Modern Chromebooks can run Android apps and, thanks to the "Better Together" initiative started in 2018, there is some integration between the two platforms, however, the relationship between Google's two operating systems falls short of what is possible using the Windows Your Phone app with an Android device.
According to some new code changes discovered by 9to5Google in chrome://flags there are some significant improvements coming that will turn the integration between Chrome OS and Android into a first-class experience.
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Taking a quick look at what "Better Together" integrations exist currently, you can handle your Android messaging from your Chromebook, employ Instant Tether to let your Chromebook automatically use your Android phone data plan, and Smart Unlock will allow you to unlock your Chromebook from your Android phone.
The new feature is identified as "Phone Hub" in the Chrome OS code, which, according to the description in the code, "Provides a UI for users to view information about their Android phone and perform phone-side actions within Chrome OS." The feature involves the phone connecting to your Chrome OS device via Bluetooth.
Unfortunately, the code doesn't elaborate on what "phone-side actions" will be available, but there were a few more additions to the code that gives us some further insight into what is possible.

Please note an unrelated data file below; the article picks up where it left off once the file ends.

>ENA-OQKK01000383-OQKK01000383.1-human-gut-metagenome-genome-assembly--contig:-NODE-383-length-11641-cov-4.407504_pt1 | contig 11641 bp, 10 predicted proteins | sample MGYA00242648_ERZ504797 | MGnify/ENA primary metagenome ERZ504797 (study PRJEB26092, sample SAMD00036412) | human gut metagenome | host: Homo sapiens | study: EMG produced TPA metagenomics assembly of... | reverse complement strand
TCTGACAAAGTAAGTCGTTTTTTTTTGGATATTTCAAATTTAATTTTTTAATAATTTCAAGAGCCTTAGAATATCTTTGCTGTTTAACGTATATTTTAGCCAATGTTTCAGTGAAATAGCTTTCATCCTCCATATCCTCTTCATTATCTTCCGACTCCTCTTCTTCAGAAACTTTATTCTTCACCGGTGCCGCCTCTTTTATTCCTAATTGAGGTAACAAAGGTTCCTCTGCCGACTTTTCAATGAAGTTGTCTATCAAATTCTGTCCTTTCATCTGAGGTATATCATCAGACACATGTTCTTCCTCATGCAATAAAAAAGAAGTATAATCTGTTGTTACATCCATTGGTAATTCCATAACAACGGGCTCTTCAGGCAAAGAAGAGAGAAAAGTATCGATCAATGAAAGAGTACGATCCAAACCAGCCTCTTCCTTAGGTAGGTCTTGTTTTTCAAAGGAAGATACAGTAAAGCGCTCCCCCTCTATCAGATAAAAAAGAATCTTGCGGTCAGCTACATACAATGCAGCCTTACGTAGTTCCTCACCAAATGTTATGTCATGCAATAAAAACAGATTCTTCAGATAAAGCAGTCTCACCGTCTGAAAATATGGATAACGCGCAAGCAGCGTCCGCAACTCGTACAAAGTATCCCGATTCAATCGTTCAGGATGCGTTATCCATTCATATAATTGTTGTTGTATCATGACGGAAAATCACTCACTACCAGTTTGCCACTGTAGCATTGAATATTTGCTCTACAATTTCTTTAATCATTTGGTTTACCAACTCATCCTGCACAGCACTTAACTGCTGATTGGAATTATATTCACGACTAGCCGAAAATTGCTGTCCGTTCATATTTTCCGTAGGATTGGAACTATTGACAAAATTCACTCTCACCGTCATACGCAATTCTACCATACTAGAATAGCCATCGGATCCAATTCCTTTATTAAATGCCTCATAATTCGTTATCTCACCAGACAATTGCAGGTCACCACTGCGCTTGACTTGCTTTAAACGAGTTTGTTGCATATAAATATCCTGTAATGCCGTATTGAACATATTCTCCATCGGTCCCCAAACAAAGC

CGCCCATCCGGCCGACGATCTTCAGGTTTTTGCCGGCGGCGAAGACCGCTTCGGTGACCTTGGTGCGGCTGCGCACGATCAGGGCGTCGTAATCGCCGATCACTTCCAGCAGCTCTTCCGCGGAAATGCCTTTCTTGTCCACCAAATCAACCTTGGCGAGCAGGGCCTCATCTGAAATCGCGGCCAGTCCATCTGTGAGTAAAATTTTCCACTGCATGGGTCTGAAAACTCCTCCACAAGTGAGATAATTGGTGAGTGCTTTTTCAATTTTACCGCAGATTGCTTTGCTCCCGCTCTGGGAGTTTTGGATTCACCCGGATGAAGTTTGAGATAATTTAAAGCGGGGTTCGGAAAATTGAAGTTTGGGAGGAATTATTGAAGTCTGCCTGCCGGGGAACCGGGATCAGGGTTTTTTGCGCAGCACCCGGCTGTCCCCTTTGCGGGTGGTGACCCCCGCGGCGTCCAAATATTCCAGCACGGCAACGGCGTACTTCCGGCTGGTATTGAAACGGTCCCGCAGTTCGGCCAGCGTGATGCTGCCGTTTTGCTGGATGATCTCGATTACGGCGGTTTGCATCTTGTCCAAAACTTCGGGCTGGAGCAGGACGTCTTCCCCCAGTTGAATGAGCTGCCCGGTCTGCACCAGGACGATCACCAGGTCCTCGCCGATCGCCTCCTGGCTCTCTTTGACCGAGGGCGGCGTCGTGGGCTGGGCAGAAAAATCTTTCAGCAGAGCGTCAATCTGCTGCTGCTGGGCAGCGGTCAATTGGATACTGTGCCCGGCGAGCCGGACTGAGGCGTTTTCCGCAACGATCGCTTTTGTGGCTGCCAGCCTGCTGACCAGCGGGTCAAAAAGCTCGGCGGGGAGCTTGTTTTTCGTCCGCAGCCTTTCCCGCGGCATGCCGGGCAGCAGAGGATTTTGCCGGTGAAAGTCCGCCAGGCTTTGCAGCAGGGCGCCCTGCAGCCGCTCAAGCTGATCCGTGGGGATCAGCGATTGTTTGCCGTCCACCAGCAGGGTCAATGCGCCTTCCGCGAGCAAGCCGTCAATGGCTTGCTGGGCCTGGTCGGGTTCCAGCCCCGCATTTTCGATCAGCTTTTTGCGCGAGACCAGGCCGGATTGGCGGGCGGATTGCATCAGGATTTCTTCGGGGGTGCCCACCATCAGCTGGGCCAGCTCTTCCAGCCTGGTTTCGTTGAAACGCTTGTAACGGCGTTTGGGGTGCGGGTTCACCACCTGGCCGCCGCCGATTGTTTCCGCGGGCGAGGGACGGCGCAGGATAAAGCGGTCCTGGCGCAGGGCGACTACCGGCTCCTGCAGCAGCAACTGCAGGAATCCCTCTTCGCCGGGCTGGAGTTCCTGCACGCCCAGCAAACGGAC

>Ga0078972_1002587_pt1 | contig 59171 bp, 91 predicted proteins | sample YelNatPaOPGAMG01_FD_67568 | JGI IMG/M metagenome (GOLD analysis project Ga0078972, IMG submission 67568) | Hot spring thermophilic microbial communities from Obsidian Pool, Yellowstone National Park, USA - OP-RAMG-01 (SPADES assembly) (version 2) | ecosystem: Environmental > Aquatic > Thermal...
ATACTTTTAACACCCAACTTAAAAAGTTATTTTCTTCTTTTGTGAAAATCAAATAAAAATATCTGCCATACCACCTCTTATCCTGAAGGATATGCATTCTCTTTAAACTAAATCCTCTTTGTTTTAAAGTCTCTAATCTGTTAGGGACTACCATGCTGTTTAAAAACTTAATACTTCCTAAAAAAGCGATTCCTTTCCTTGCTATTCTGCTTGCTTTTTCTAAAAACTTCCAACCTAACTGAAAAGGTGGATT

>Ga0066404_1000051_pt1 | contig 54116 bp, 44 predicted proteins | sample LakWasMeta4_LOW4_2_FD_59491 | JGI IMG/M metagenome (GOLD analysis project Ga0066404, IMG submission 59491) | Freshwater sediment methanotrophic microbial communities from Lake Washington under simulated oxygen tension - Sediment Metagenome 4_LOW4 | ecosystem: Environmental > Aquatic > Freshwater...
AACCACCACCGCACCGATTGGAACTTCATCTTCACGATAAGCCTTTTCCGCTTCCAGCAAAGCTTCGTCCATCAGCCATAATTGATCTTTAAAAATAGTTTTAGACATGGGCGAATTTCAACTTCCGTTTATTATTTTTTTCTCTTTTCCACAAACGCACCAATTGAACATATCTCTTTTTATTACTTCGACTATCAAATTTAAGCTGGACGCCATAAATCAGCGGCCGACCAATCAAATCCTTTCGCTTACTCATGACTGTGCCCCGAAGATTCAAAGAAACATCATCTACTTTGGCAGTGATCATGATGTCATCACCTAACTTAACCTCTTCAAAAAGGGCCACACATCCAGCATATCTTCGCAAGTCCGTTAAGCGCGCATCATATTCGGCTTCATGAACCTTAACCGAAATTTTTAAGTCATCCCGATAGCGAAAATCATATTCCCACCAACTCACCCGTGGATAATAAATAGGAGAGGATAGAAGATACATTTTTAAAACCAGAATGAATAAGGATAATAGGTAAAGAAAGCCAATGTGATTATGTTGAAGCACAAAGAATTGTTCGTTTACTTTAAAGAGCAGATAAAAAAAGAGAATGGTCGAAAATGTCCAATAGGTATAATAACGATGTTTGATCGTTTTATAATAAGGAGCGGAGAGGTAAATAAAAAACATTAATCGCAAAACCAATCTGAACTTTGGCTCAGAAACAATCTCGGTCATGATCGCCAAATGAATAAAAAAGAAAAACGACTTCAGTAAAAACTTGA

Within the same area as the existing "Better Together" features there is now "Phone Hub Notifications," "Phone Hub Notifications Badge" and "Phone Hub Task Continuation."
The first two will presumably deliver the notifications from your smartphone to your Chrome OS device, with the notifications flying in from the upper-right as with the current Messages functionality, but it's unclear where the notification badges would show up.
The last piece is certainly the most interesting as Task Continuation suggests that you can simply be working on your smartphone and then sit down at your Chromebook and seamlessly pick up where you left off.
There are a lot of questions to be answered here though. Would any app, for Chromebook or smartphone, be able to support this feature? If it is Google phones and apps only, much like some of the Windows Your Phone features are Samsung phones only, that is significantly less compelling.
And as is always the case with these new additions to chrome://flags, it doesn't give us a real timeframe for the release. It would be nice if it could be delivered alongside the Google Pixel 5 launch that would traditionally happen in mid-October, but given that this is the first indication we've seen of this functionality it seems more likely that it would be a spring release for Google I/O 2021.
Regardless of when it is released, it could be a compelling addition for both Chrome OS and Android if the implementation is as fully featured as we hope.